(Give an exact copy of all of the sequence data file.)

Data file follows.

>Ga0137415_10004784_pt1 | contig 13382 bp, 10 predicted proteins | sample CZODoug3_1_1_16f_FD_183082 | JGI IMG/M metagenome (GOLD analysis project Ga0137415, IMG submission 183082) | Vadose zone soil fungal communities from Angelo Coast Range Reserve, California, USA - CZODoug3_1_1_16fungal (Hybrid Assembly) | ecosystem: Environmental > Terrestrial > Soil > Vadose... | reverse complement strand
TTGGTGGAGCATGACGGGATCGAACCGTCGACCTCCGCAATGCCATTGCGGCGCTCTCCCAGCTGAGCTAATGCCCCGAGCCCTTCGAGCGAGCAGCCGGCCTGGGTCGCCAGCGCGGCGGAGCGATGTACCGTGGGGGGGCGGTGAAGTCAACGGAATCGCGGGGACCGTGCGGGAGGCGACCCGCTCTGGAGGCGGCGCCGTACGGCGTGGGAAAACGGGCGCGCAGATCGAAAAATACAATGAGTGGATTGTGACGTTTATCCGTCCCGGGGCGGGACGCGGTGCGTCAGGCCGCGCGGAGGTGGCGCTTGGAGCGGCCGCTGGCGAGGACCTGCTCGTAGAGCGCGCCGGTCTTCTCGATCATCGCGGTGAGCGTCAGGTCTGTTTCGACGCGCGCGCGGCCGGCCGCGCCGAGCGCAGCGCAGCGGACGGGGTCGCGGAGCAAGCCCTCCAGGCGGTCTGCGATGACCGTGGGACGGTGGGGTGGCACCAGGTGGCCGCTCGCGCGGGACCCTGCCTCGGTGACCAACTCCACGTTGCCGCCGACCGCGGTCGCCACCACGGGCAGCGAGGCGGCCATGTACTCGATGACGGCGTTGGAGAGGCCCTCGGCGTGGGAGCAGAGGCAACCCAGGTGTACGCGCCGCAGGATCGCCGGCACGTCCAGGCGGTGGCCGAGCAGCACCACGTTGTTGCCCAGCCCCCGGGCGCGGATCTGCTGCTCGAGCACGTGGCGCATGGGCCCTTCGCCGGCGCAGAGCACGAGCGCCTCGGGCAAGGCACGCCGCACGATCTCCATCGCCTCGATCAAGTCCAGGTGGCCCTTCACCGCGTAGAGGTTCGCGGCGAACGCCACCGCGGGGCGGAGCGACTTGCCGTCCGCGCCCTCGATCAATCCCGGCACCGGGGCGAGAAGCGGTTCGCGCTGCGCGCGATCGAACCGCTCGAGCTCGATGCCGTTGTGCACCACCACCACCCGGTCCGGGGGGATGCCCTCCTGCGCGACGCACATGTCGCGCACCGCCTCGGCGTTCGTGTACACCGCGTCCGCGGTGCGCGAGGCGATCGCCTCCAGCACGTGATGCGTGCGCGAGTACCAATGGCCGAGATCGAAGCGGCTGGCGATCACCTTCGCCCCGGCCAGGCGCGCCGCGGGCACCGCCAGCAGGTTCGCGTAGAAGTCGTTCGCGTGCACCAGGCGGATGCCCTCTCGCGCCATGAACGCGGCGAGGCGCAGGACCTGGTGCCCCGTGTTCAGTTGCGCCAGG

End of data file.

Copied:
>Ga0137415_10004784_pt1 | contig 13382 bp, 10 predicted proteins | sample CZODoug3_1_1_16f_FD_183082 | JGI IMG/M metagenome (GOLD analysis project Ga0137415, IMG submission 183082) | Vadose zone soil fungal communities from Angelo Coast Range Reserve, California, USA - CZODoug3_1_1_16fungal (Hybrid Assembly) | ecosystem: Environmental > Terrestrial > Soil > Vadose... | reverse complement strand
TTGGTGGAGCATGACGGGATCGAACCGTCGACCTCCGCAATGCCATTGCGGCGCTCTCCCAGCTGAGCTAATGCCCCGAGCCCTTCGAGCGAGCAGCCGGCCTGGGTCGCCAGCGCGGCGGAGCGATGTACCGTGGGGGGGCGGTGAAGTCAACGGAATCGCGGGGACCGTGCGGGAGGCGACCCGCTCTGGAGGCGGCGCCGTACGGCGTGGGAAAACGGGCGCGCAGATCGAAAAATACAATGAGTGGATTGTGACGTTTATCCGTCCCGGGGCGGGACGCGGTGCGTCAGGCCGCGCGGAGGTGGCGCTTGGAGCGGCCGCTGGCGAGGACCTGCTCGTAGAGCGCGCCGGTCTTCTCGATCATCGCGGTGAGCGTCAGGTCTGTTTCGACGCGCGCGCGGCCGGCCGCGCCGAGCGCAGCGCAGCGGACGGGGTCGCGGAGCAAGCCCTCCAGGCGGTCTGCGATGACCGTGGGACGGTGGGGTGGCACCAGGTGGCCGCTCGCGCGGGACCCTGCCTCGGTGACCAACTCCACGTTGCCGCCGACCGCGGTCGCCACCACGGGCAGCGAGGCGGCCATGTACTCGATGACGGCGTTGGAGAGGCCCTCGGCGTGGGAGCAGAGGCAACCCAGGTGTACGCGCCGCAGGATCGCCGGCACGTCCAGGCGGTGGCCGAGCAGCACCACGTTGTTGCCCAGCCCCCGGGCGCGGATCTGCTGCTCGAGCACGTGGCGCATGGGCCCTTCGCCGGCGCAGAGCACGAGCGCCTCGGGCAAGGCACGCCGCACGATCTCCATCGCCTCGATCAAGTCCAGGTGGCCCTTCACCGCGTAGAGGTTCGCGGCGAACGCCACCGCGGGGCGGAGCGACTTGCCGTCCGCGCCCTCGATCAATCCCGGCACCGGGGCGAGAAGCGGTTCGCGCTGCGCGCGATCGAACCGCTCGAGCTCGATGCCGTTGTGCACCACCACCACCCGGTCCGGGGGGATGCCCTCCTGCGCGACGCACATGTCGCGCACCGCCTCGGCGTTCGTGTACACCGCGTCCGCGGTGCGCGAGGCGATCGCCTCCAGCACGTGATGCGTGCGCGAGTACCAATGGCCGAGATCGAAGCGGCTGGCGATCACCTTCGCCCCGGCCAGGCGCGCCGCGGGCACCGCCAGCAGGTTCGCGTAGAAGTCGTTCGCGTGCACCAGGCGGATGCCCTCTCGCGCCATGAACGCGGCGAGGCGCAGGACCTGGTGCCCCGTGTTCAGTTGCGCCAGG